So before we initialise the replica server there are a couple more tiny steps to perform on the master.

First create the id for the replicator. On the master server change to the postgres user id and run psql to create a replication user with replication privileges and set a password

sudo -u postgres bash
PASSWORD ’<password>’;

Do note that the upper case characters for commands in postgres is by convention only. The commands can all be typed in lower case and the whole thing can rolled up into one mini script, a la:

sudo -u postgres psql -c "\
create user replicator replication \
login encrypted password ’thepassword’;"

Next we need to ensure that pg_basebackup and the slave server replication process can access the master server server. Access is configured in the Host Based Authentication configuration file or pg_hba.conf. The options are enumerated in the file itself but I suggest what you want is something like this appended to the end of the file:

host replication replicator md5

The fields in order are: The type of connection ("host" = tcp/ip), the privileges (only replication is needed), the username, the slaver server IP, and the method of authentication.

You will notice that rather than a single IP address, in the example above I have given a network address. This is because as with postgresql.conf the file pg_hba.conf will be copied to the slave server when initialisation takes place. Using the network address means that if our current master goes down and we promote the slave to take over database services it can immediately become a new master and continue to serve slaves on that network without modifying the configuration. You pays ya money and ya takes your choice.

Ok. we are now ready to go. We are going to initialise the slave server’s data and configuration files, create the recovery.conf file and start up the slave.

To enact these steps we need to know where the data directory is going to be. To keep things simple I would recommend the use of the same path name as that on the master but the only requirement is that it must be the same as the PGDATA variable in postgres startup file. In the example below I have assumed a postgres 9.1 server for no better reason than I was recently working on such a system for a builders merchant in Ilkeston.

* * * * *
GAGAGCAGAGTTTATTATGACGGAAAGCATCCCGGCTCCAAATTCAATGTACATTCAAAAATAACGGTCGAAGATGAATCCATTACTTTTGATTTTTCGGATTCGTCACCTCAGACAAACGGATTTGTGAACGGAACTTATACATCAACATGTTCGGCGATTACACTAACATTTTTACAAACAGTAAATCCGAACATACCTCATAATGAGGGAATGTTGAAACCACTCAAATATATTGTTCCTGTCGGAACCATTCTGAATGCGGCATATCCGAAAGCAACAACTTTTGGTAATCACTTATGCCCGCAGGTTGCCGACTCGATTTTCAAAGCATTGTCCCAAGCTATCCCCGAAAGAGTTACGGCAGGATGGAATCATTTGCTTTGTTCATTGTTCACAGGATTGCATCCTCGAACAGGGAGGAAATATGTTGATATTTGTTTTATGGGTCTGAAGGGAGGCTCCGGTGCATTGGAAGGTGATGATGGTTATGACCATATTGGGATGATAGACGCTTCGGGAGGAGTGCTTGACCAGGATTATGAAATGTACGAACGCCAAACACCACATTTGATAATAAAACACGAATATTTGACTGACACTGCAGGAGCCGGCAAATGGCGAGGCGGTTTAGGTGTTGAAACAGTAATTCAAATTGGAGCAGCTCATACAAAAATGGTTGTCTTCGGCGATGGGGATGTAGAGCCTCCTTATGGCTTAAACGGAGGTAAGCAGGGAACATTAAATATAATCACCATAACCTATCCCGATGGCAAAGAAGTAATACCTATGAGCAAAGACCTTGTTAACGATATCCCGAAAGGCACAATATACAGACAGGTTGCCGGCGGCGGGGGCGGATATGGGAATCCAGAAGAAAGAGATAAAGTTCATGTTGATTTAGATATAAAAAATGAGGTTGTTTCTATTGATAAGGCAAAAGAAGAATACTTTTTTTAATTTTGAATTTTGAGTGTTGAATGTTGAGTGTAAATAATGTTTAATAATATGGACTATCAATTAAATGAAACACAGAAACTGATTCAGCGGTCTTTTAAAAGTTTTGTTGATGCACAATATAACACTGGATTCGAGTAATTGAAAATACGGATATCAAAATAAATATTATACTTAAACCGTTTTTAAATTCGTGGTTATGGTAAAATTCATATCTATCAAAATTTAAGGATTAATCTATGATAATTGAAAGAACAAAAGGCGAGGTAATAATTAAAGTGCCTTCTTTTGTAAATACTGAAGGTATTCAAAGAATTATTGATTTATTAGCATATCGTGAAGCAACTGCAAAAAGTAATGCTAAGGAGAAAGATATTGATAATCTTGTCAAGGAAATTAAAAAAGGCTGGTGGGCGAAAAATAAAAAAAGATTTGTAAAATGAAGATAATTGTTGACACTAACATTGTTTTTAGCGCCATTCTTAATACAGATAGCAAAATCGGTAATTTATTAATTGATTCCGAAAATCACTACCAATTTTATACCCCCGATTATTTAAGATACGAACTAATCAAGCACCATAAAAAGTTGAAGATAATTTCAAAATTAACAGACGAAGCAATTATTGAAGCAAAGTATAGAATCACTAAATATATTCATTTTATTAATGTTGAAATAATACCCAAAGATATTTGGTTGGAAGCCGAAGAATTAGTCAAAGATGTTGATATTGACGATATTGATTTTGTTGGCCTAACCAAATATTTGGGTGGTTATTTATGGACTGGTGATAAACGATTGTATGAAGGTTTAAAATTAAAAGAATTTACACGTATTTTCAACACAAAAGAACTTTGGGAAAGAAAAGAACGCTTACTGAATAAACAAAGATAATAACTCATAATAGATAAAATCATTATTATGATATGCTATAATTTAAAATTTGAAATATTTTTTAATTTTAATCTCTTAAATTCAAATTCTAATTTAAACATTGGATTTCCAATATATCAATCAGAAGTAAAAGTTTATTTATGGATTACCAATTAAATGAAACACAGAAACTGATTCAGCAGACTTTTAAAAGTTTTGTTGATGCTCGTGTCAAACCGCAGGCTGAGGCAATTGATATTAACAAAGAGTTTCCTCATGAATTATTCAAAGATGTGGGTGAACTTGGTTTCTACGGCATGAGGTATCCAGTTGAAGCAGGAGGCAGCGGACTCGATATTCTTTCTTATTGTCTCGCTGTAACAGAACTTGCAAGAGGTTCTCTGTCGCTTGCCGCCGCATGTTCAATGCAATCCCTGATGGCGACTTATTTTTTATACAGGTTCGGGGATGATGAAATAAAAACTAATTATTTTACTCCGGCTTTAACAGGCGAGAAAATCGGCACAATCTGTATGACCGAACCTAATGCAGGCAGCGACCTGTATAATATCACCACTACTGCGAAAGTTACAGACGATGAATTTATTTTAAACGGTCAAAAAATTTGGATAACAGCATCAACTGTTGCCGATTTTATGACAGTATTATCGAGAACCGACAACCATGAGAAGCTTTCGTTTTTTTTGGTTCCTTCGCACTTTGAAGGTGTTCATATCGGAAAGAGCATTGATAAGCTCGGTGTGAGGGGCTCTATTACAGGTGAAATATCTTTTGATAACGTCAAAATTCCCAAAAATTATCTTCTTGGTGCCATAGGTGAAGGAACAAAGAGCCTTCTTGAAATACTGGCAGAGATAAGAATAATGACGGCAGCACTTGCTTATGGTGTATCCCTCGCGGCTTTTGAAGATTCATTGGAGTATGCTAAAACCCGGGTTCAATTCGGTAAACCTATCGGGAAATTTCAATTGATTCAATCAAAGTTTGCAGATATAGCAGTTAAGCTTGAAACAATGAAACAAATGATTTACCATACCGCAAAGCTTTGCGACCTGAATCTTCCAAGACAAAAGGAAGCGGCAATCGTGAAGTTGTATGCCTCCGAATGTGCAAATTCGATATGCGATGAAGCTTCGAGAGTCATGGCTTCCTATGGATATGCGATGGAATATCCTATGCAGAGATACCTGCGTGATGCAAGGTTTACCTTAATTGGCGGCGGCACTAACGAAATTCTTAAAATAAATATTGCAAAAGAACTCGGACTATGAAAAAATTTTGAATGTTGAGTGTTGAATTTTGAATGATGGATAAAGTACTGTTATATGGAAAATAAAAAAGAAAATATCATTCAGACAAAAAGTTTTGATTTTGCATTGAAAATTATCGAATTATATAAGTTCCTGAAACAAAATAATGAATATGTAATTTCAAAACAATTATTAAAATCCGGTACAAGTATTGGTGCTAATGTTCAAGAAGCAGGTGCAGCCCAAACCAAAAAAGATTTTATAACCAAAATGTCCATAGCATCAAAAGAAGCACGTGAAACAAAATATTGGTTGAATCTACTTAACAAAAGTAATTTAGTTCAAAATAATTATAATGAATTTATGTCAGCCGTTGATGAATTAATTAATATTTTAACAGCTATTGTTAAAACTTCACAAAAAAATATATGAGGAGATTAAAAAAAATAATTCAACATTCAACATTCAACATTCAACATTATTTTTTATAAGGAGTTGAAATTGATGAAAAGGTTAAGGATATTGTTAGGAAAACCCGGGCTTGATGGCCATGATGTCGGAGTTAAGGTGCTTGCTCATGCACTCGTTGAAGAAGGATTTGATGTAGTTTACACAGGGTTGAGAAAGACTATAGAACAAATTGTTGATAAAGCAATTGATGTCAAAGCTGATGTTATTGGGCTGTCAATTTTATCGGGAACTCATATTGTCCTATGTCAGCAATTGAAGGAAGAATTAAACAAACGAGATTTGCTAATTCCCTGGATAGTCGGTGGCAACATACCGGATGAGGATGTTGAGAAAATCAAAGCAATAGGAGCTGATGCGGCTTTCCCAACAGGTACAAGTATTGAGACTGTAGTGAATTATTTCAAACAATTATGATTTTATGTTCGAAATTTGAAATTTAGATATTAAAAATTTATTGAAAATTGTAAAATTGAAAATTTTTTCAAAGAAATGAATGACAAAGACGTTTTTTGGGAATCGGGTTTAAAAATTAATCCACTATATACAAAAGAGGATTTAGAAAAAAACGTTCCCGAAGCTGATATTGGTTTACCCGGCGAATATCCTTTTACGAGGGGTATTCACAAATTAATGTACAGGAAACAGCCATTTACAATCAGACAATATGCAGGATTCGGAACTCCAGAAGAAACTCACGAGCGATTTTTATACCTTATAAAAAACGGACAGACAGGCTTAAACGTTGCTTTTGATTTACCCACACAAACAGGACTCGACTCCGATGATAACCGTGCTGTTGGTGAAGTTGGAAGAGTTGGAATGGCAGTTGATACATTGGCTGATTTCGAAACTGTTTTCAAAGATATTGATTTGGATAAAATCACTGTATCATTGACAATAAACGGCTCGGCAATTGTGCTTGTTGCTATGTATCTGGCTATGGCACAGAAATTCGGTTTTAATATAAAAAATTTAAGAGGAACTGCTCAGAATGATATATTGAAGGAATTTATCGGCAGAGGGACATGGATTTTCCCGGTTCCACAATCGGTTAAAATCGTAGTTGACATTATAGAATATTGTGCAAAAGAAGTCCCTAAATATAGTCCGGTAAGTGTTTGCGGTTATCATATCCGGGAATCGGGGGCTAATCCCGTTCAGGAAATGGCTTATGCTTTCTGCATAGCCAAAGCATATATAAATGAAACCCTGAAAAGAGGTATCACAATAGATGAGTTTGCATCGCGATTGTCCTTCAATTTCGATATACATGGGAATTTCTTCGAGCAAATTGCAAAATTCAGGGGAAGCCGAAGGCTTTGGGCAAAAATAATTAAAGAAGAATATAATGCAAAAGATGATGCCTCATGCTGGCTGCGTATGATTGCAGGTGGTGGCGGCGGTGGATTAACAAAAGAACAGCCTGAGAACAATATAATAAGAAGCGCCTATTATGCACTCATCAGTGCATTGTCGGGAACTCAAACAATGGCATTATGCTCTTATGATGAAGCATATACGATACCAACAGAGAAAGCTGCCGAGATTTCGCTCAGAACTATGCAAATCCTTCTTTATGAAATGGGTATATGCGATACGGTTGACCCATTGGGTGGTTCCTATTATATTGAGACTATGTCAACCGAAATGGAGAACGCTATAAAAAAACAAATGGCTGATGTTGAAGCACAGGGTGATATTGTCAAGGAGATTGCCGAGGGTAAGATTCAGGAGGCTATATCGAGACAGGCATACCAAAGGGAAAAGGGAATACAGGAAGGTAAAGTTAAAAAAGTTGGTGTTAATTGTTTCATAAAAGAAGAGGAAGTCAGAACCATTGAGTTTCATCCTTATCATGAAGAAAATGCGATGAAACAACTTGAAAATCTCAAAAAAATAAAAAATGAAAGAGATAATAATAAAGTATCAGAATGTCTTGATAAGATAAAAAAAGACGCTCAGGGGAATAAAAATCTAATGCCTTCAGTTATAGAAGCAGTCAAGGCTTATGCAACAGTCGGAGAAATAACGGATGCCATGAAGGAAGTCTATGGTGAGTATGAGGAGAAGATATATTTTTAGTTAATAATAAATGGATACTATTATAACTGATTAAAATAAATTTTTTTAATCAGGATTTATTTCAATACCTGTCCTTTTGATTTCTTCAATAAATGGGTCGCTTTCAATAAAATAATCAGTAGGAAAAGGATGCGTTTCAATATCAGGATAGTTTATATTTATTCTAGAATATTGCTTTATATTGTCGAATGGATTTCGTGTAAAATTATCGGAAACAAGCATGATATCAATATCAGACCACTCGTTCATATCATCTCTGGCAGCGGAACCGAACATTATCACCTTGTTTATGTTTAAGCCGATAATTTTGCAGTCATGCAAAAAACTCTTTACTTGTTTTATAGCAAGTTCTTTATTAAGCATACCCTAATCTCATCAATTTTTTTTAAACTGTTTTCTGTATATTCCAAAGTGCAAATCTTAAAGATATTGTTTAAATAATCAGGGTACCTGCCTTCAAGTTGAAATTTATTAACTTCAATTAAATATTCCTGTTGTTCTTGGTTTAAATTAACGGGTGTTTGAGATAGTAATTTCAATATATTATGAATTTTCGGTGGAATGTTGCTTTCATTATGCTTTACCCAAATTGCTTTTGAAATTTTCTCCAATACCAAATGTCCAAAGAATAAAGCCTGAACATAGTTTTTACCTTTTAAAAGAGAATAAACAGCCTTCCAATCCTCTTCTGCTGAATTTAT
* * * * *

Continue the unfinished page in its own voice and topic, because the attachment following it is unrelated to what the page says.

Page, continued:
So here is the whole 9 yards to create a redundant replicating slave server.

1. Edit postgresql.conf on the master server ensure the following are present:

listen_address = ’*’    # make sure we’re listening as appropriate.
                        # In my set up I needed to listen on a ppp
                        # link to a slave, eth0’s ip 4’s interface
                        # for the database client machines and on
                        # localhost for web based database access.

wal_level = hot_standby # Set the write ahead log to hot standby mode.

max_wal_senders = 3     # 0 turns replication off. Seems to need a
                        # minimum of 3.

wal_keep_segments = 8   # The minimum number of log segments to be
                        # retained so that the slaves can catch up
                        # with changes if need be.

hot_standby = on        # this parameter will only be used by the
                        # slave(s)

2. Make sure pg_HBA.conf has the correct access settings for the replicator.

echo "host  replication  replicator md5">> pg_hba.conf

3. Restart the master or reread the configuration files.

pg_ctl reread

4. Access the slave server. The necessary actions can be run as a script:

# Select the startup file in /etc/init.d
# postgresql-9.1 or whatever.

# If postgres is already running stop it now
if ps -ef|grep -s postmaster ;then
     echo $INITFILE stop

# change to postgres id
sudo -u postgres bash

# set the variable PGDATA to be the same as in
# the init file
export ‘grep PGDATA= $INITFILE‘

# clear any data / configuration files remaining
# from earlier experiments
[ -d $PGDATA ] && rm -r $PGDATA

# Initialis the replication/slave server with a
# streaming backup this also confirms your hba
# files and replicator user id are good.
# you will be prompted for the password
# -v sets verbose mode and -P a progress indicator.

pg_basebackup -h <master_ip> -D $PGDATA -u replicator -v -P

# Create recovery.conf
cat > recovery.conf << - .
 standby_mode = ’on’
 primary_conninfo = ’host=, user=replicator, password=<password>’
 trigger_file = ’/tmp/postgresql.trigger’

# return to our normal id

And there you are, Bob is your uncle.

Clifford W Fulford
19th March 2018.